In such cases, however, Oslo Bors was concerned that small shareholders would have had a reasonable opportunity to exit earlier, and my gut feeling is that they would adopt this practice with Euronext Growth as well, Garbo says.

We were the seller – now they are the buyer

The influx of new companies into Euronext Growth over the past year and a half has been driven by strong stock markets, risk-hungry investors and higher prices.

Many buyout funds have used euphoria to sell themselves into portfolio companies through market listing, after discovering that this gave a much higher price than auctioning in the private market.

After several months of strong price development, prices turned wildly at the beginning of 2021. Everything from high interest rates to lack of business progress and over-optimistic forecasts were used as an explanation.

finansavisin It recently calculated that an all-equity investment in Euronext Growth a year ago would have yielded a return of less than 16 percent, which is 35 percentage points weaker than the benchmark in the same period.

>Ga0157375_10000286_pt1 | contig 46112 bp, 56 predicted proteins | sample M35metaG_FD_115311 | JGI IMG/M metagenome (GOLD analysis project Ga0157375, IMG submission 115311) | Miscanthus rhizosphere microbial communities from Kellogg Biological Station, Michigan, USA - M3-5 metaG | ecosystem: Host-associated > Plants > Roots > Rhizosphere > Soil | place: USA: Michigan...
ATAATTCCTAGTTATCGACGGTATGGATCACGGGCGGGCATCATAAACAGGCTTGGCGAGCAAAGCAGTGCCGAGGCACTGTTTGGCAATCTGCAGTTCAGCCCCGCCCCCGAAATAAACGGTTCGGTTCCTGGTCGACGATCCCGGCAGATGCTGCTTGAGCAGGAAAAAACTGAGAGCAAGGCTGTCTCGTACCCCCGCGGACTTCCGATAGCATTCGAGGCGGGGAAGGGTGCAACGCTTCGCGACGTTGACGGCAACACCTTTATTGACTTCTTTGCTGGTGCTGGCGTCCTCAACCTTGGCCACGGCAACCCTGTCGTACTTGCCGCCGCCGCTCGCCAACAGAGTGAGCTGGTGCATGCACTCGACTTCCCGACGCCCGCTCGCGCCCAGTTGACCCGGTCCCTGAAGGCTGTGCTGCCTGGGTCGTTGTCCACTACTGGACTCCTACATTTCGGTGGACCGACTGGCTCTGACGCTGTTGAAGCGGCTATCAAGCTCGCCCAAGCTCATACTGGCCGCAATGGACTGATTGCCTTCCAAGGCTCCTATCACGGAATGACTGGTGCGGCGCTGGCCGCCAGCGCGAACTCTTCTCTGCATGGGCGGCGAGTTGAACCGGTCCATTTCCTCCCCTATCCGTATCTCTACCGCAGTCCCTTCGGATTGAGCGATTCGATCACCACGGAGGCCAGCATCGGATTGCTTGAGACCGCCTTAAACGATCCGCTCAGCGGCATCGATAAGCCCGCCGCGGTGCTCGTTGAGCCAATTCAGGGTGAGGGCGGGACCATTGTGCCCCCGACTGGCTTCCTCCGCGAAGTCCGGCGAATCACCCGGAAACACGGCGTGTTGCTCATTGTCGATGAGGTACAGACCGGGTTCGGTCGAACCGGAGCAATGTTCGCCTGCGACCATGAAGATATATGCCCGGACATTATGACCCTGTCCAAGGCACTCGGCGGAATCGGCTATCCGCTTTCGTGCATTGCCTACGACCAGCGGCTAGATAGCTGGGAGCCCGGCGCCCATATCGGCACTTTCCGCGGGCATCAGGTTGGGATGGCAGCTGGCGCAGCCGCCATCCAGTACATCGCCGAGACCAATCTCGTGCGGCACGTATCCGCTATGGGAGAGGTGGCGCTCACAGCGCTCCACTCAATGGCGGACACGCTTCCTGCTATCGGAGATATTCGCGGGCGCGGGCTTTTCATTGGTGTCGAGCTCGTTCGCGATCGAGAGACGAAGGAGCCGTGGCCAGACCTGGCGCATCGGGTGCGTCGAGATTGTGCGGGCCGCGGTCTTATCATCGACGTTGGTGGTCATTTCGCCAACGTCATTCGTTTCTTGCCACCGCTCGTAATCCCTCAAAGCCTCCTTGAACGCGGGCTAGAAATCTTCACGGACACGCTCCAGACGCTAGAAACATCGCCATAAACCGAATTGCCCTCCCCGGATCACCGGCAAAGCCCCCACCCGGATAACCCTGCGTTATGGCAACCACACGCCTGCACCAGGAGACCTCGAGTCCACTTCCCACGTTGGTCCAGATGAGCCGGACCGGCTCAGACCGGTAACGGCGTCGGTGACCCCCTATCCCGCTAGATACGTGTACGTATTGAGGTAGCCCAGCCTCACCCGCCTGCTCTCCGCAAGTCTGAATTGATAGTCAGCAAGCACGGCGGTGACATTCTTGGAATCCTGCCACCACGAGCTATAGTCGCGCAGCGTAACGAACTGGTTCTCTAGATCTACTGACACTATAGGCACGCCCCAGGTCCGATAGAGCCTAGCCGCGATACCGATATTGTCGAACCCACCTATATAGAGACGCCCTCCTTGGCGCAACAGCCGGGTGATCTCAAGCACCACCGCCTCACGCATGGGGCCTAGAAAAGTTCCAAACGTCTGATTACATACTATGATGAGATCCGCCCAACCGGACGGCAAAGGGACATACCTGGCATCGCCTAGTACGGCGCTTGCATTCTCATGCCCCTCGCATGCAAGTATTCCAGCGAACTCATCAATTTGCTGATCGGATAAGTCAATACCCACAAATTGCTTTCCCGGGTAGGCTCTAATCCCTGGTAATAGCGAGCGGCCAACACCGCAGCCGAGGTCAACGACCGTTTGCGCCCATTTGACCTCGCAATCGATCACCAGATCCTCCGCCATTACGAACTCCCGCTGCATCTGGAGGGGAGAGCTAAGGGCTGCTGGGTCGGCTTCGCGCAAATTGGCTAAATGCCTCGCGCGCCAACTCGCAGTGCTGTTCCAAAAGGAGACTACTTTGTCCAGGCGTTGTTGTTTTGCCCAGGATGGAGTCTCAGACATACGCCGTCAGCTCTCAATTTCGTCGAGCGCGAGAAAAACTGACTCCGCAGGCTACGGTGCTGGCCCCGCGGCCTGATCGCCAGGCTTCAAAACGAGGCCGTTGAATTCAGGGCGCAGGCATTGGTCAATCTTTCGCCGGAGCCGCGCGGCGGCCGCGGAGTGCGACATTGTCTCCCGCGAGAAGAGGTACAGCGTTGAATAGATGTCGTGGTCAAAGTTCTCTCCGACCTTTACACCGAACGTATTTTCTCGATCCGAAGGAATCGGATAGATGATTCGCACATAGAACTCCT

So far, Euronext Growth has been used primarily as an exit opportunity for private equity funds. Now, lower prices at many of these companies mean we’re headed in a new direction where funds are more interested in buying, Herrem says.

Even when Euronext’s growth spurt was in its infancy, many indicated that new companies would need massive capital to pursue their growth ambitions. Many of them have significant deficits and have not yet developed commercial products.

Robert Ness, chief investment officer at Nordea, identified needs of up to NOK 200 billion in November 2020. Since then, dozens of new companies have rang the stock market bell.

The combination of a ruined share price and a greater need for capital necessitates significant dilution for those owners who cannot or have the opportunity to participate in the issues.

Do the many small shareholders who invested in these companies have to admit that the money is lost forever?

One should probably expect that all of these companies will be required to raise the capital they need, says Herim.